It’s been a turbulent 24 hours for the dollar after the Federal Reserve offered an unexpectedly dovish view of the economy, revising down growth and inflation forecasts. Fed members also gave their forecasts for interest rates which pointed to a more gradual pace of hikes than in December.
The euro rallied more than 4% against the dollar following the release of these economic projections in two waves, one shortly after the release and another after the press conference following a brief period of consolidation. It ran into resistance around 1.1050 which was noted in yesterday’s EURUSD piece as being a key resistance level as both the descending trend line and 61.8 fib level intersected previous support and resistance.
This morning, the euro has pared much of yesterday’s gains reflecting the fact that the initial weakness was overdone and may have been exacerbated by stops being triggered and shorts being covered, otherwise known as a short squeeze. In this case, it was the mother of all short squeezes. The historical positions ratio tool, available on the fx labs section of the site, shows what impact the short squeeze had on traders positions as the net percentage of shorts fell from almost 29.12% to 13.82%. The short trade went from crowded to offering value once again.
While the price appears to have stabilised around 106.50, the charts would suggest that today’s decline isn’t over, much like yesterday, we’re just seeing a consolidation. This is shown by the possible flag formation that we can see on the 30 minute chart below. I say “possible” because the upper bound of the flag is not technically complete because it lacks the third touch that would confirm the upper trend line.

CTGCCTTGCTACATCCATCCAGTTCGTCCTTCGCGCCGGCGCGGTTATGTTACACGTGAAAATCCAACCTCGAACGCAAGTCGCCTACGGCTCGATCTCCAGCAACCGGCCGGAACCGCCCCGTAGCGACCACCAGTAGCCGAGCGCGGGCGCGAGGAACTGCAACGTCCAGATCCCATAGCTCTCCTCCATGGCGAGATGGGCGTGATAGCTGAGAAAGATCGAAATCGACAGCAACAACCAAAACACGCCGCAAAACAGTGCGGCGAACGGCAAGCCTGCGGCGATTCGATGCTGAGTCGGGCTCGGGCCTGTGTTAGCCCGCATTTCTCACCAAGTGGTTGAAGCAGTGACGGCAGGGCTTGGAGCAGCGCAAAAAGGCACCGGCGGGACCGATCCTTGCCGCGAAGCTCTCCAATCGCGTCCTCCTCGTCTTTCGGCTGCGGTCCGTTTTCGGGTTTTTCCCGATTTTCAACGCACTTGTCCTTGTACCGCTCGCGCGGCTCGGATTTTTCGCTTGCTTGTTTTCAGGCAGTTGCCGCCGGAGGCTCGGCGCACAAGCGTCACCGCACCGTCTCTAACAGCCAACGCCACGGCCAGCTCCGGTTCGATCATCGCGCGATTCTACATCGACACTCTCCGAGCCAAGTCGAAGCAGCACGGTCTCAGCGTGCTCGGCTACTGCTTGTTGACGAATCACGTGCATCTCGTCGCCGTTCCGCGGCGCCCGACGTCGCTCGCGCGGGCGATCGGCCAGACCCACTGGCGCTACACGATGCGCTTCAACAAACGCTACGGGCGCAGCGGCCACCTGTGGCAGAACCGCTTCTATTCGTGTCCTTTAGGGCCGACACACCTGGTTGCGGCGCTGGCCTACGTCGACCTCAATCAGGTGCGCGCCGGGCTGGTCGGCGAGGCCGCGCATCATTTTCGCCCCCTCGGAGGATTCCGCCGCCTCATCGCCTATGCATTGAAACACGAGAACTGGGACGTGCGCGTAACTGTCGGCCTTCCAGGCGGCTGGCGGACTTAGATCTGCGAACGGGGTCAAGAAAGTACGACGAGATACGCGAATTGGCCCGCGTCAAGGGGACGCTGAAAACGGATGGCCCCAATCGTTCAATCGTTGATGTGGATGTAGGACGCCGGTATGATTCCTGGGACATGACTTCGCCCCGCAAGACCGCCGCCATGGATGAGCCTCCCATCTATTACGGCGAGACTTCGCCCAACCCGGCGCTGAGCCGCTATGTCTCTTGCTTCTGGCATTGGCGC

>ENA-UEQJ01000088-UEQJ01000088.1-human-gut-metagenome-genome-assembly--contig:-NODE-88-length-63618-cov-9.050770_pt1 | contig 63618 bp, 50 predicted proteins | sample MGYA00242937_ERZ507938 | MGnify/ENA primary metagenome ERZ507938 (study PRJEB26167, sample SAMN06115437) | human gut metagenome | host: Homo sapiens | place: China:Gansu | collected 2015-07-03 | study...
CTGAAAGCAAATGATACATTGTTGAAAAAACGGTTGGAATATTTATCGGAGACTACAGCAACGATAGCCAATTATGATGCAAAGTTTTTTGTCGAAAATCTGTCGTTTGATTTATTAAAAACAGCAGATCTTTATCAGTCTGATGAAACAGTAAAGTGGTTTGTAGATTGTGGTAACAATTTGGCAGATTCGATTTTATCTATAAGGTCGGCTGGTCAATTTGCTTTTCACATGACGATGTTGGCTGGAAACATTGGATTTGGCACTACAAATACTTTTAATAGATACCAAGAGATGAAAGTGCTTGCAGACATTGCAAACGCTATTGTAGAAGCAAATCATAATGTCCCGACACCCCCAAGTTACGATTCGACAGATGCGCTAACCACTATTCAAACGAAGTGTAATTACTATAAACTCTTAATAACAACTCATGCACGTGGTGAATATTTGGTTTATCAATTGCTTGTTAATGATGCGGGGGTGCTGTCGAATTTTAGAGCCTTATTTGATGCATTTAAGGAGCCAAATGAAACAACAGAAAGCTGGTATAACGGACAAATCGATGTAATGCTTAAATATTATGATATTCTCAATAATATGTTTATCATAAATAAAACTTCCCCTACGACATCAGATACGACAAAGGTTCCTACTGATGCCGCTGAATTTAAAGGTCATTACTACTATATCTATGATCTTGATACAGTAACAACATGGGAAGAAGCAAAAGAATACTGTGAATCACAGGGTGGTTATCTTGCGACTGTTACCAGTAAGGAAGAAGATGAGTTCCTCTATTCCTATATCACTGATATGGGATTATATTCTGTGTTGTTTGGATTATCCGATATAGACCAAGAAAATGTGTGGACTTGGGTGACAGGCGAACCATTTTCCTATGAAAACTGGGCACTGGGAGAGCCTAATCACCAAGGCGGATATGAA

This consolidation period has allowed the pair to move into a neutral trend, having been oversold for much of the morning. If this is in fact a flag, based on the size of the pole, a break below could prompt a move back towards 104.70 which closely coincides with last week’s lows.
It should be noted that the pair has consolidated just above the 20 and 50-period simple moving averages (SMAs) which is unlikely to be a coincidence. Both of these are currently providing good support and could make a break below that much more aggressive.
Following all that volatility, our traders are now 55.67% short, much less than we saw previously. This is not unusual given the amount of volatility we’ve just experienced which can bring uncertainty in the outlook. If we see some key levels broken it may drive some bias in the pair.
This article is for general information purposes only. It is not investment advice or a solution to buy or sell securities. Opinions are the authors; not necessarily that of OANDA Corporation or any of its affiliates, subsidiaries, officers or directors. Leveraged trading is high risk and not suitable for all. You could lose all of your deposited funds.